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Costa Mesa embarks on a power trip, exploring community choice energy partnership with Irvine

A Southern California Edison lineman
Costa Mesa officials expressed interest Tuesday in partnering with the city of Irvine in a Community Choice Energy program that would allow member municipalities to purchase and sell electricity.
(Don Kelsen / Los Angeles Times)

Costa Mesa officials expressed interest Tuesday in partnering with the city of Irvine in a Community Choice Energy program that would allow member municipalities to purchase and sell electricity, a move that could stabilize rates and fund community energy programs.

Such a move is sanctioned by California Assembly Bill 117, a 2002 law that allows local governments to offer an alternative electric power option to constituents to investor-owned utilities, such as Southern California Edison, which currently operates Costa Mesa’s power grid.

Under the community choice model, Edison would continue to distribute the power, while a city-formed joint powers authority (JPA) would have the power to establish rates, create more local microgrids, increase reliance on renewable energy sources and direct revenue toward community programs and efforts of their choosing.

Costa Mesa Public Services Director Raja Sethuraman explains Community Choice Energy in an Oct. 20 City Council meeting.
(Screenshot by Sara Cardine)

The city of Irvine has agreed to lead the charge and has been soliciting potential city members throughout Orange County to join the program and help file an implementation plan with the California Public Utilities commission by a Dec. 31 deadline.

Irvine has paid $150,000 for consultant support — a cost member cities would agree to split evenly upon joining — and will take out a loan of $2 million to $2.5 million in pre-launch costs and another $10 million to $20 million to acquire energy resources. Under the program, Edison would continue to distribute power to residents and businesses.

In return, the JPA would pay back the loan amount through revenues generated in the first few years of the program, and Irvine would have two representative voices on the authority board, compared to other cities’ single vote.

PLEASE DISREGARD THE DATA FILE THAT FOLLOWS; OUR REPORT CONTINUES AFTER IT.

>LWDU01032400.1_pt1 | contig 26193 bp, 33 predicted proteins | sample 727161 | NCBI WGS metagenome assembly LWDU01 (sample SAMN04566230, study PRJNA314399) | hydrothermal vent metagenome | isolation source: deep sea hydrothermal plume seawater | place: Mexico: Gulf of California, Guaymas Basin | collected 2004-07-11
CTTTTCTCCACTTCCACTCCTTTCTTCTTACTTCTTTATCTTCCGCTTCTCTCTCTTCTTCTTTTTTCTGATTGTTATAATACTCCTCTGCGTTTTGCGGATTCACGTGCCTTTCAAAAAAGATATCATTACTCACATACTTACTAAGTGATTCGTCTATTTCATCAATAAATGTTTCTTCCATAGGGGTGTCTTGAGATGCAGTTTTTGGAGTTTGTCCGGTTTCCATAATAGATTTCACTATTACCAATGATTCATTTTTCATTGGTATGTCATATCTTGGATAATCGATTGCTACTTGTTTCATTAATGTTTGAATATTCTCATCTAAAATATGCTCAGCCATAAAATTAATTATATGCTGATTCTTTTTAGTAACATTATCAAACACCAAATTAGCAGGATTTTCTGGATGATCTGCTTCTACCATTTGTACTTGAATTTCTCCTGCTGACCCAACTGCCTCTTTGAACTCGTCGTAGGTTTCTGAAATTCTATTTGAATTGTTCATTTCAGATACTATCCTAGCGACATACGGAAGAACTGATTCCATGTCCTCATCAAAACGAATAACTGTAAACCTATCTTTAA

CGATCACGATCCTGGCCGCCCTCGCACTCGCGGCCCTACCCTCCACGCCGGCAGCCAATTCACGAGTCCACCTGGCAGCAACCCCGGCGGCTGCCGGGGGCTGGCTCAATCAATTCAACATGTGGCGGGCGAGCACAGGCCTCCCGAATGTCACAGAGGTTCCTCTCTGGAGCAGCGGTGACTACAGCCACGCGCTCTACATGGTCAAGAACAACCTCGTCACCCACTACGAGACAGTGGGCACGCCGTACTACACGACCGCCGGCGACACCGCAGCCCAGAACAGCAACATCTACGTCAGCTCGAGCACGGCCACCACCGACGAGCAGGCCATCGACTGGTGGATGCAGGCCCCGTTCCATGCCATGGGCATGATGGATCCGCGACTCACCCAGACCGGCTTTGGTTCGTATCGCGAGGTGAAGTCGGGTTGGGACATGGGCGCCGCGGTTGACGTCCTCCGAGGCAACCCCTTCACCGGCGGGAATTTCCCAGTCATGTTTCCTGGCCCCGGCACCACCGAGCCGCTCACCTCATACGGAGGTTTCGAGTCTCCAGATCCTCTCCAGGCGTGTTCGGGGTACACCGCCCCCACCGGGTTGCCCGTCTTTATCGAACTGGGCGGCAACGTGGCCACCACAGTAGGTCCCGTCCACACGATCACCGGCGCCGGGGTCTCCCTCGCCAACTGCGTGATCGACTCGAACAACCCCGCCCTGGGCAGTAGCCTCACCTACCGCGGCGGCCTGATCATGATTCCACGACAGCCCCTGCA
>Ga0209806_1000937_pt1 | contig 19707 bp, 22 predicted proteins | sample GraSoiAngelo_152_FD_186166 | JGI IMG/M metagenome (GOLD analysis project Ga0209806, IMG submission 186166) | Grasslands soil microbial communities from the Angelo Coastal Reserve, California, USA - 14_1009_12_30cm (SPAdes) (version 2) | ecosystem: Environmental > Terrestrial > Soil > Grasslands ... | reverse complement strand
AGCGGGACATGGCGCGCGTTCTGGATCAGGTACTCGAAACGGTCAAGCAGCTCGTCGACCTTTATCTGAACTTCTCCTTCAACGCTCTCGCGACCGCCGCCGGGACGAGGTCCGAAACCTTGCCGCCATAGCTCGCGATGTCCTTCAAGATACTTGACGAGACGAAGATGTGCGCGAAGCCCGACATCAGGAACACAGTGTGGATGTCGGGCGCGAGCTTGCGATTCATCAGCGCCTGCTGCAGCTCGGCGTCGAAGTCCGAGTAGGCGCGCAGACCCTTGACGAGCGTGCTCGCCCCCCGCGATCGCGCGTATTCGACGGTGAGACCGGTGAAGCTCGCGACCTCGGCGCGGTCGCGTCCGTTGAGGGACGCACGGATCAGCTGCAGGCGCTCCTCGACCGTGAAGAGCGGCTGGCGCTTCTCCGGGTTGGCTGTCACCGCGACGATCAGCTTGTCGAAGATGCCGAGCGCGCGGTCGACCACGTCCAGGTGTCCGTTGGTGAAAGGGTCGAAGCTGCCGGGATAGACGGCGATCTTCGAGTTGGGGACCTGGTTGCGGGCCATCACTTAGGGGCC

Ryan Baron, special counsel to the city of Irvine, said council members would have to approve an agreement with Irvine soon to get the ball rolling in time for a January 2022 implementation. Waiting would delay to another year a program that supports increased local control of utility services and could generate annual net revenues of $15 million to $20 million for the JPA.

“The rates and terms of service are controlled by the JPA, not by the Public Utilities Commission,” he said. “Ratepayers can address their grievances directly at the local level and not have to go through the maze of state regulation.”

Community members speaking in public comments roundly supported the move.

“Power comes from miles away, from a vast electrical system, so if someone far out there needed to shut the power off for fire protection, we’d probably get shut off, too,” said Hoiyin Ip, Orange County resident and co-chair of the Sierra Club California’s Zero Waste Committee. “That’s why we need to have local power with microgrids.”

Costa Mesa’s Craig Preston, a member of the Citizen Climate Lobby’s conservative caucus, said a Community Choice program would encourage competition and realize important cost savings.

“We could stabilize our energy rates with cleaner, more affordable energy if we get involved, instead of Southern California Edison continuing to increase rates for their transmission lines,” Preston said.

While council members largely agreed, some looked askance at Irvine’s JPA agreement and the imbalance of representation it proposed. While Irvine officials have pitched the program widely, and cities like Huntington Beach have considered joining, none so far have committed.

City Manager Lori Ann Farrell Harrison acknowledged timing was an issue, since the coronavirus pandemic pushed back discussions and the receipt of load data and financial analysis that would have come before the Dec. 31 deadline.

“The JPA agreement as structured is not tenable as far as I’m concerned, in terms of making sure we have an equal voice at the table,” she said. “It’s going to take a lot more analysis — we need to understand the finances and look through that analysis to understand the risks.”

Farrell Harrison stressed her small three-member team would be hard-pressed to do their due diligence on a matter of such importance in such a short period of time. Councilman Allan Mansoor said he was reluctant to overburden already busy staff.

As a compromise, Councilwoman Andrea Marr proposed seeing whether the city of Irvine would help facilitate the procurement of information that would help city staff run the numbers, so that the matter could be continued to the council’s Nov. 17 meeting.

Farrell Harrison said she would try her hardest to make it happen.

“There’s going to be something else that’s not going to get done,” she said. “[But] we’ll see what we can put together.”

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